British consumers had been set to miss out on the Family Pack - which allows computer users to install Windows 7 on up to three PCs in the same household - because of an ongoing tussle between the European Commission and Microsoft over whether the technology company's practice of pre-installing the Internet Explorer web browser on computers was anti-competitive.
The dispute meant that Microsoft had to sell copies of Windows 7 in Europe without Internet Explorer pre-loaded, but the company has since reached a deal whereby it will offer users a choice of browser when installing the new operating system.
That means that full copies of Windows 7 can now be sold in European Union countries, paving the way for British consumers to buy the multi-license Family Pack when Windows 7 goes on sale on October 22.
The Windows 7 Family Pack will cost £150, which is considerably less than three separate copies of the software. However, Microsoft has warned that the multi-license pack will only be available "in limited quantities".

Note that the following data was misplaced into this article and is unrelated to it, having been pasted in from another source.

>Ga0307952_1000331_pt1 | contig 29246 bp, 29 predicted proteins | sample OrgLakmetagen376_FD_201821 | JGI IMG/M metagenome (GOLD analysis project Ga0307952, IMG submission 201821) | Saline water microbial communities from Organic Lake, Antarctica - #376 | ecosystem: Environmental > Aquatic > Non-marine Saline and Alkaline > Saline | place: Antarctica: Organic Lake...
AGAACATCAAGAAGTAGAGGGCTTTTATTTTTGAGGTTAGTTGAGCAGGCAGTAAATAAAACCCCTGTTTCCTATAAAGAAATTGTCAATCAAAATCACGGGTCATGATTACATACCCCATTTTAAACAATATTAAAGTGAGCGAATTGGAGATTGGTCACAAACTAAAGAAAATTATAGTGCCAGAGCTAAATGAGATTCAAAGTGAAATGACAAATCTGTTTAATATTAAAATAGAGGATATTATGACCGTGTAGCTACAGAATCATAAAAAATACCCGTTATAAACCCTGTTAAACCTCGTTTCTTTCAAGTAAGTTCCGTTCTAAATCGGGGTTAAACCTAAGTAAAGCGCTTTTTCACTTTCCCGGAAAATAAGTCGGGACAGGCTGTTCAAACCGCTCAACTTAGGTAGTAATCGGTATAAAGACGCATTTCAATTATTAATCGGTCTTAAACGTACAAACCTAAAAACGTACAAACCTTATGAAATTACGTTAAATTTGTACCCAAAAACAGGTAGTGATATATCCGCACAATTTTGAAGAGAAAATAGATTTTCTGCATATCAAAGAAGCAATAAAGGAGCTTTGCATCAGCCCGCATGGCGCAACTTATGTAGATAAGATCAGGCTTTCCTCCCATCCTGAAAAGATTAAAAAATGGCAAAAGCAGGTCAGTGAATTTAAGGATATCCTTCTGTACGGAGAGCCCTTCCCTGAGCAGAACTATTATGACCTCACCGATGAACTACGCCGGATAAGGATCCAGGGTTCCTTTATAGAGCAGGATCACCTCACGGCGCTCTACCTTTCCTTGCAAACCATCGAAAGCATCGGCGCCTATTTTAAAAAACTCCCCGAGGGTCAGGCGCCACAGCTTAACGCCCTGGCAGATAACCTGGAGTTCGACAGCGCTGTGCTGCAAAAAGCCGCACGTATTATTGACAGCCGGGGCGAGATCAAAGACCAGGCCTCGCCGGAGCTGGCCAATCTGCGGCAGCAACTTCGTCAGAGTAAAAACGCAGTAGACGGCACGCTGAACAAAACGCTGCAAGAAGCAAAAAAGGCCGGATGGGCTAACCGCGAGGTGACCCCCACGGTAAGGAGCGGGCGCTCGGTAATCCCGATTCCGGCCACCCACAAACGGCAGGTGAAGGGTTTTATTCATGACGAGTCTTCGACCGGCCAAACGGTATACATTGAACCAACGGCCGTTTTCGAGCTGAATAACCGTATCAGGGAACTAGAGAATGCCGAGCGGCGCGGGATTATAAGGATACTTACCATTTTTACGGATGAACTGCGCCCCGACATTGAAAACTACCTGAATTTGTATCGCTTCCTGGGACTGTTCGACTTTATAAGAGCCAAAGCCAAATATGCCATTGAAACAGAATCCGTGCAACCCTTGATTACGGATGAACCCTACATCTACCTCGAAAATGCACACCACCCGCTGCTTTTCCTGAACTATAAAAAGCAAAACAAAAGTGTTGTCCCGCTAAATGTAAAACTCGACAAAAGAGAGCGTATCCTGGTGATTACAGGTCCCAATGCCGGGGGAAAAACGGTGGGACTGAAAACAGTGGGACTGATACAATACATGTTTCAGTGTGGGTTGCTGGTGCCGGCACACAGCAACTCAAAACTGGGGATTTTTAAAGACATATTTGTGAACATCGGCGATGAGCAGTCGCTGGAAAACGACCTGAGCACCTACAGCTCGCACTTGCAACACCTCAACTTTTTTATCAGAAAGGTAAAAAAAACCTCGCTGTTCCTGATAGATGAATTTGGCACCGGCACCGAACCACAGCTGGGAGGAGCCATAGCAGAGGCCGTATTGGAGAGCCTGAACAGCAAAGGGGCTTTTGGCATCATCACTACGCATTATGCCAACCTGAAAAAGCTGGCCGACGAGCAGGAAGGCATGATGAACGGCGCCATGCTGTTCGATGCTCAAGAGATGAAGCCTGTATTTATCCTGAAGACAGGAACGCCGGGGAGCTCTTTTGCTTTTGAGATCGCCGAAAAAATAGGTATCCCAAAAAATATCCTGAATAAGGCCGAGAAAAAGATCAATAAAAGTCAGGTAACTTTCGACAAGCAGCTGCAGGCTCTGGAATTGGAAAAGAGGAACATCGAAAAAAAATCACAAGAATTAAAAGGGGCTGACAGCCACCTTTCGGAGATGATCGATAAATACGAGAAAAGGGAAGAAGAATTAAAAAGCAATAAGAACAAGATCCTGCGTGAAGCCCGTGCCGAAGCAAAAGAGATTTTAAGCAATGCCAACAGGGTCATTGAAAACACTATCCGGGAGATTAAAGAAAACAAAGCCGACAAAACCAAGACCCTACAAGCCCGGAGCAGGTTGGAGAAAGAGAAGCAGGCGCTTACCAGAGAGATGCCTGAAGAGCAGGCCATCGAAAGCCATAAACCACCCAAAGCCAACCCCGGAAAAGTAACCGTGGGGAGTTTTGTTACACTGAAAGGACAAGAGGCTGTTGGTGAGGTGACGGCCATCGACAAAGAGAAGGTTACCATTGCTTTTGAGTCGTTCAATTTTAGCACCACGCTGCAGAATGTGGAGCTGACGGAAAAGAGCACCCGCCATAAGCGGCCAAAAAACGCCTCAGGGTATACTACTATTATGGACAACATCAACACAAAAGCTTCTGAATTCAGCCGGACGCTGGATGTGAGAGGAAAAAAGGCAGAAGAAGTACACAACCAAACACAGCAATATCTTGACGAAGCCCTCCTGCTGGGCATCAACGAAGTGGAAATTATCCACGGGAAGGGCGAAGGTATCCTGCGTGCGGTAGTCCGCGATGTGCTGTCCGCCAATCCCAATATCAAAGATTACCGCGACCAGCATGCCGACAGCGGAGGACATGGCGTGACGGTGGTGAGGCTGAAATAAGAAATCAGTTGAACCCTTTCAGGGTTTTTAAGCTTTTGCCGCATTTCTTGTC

Microsoft's decision to offer a "ballot screen", so that users can decide which web browser they want to use, also means it can now offer upgrade editions of Windows 7 in the UK. For computer users already running Windows Vista on their machines, upgrading to Windows 7 will cost £79.99 for the Home Premium version, £189.99 for the Professional version, or £199.99 for the Ultimate version.
Computer users running Windows XP will find the upgrade and installation process more complicated, as it will require a clean install of a full version of Windows 7. Prices for those versions start at £149.99 for the Home Premium version, £219.99 for the Professional version, and £229.99 for the Ultimate version.
Microsoft's pricing plans are in sharp contrast to Apple, which launches its new operating system, Snow Leopard, on Friday. It will cost just £25 for existing Leopard users to upgrade to the new OS, while the £39 Family Pack can be installed on up to five computers within the same household.
No responsibility can be taken for the content of external Internet sites.
Return to internet news headlines
View Internet News Archive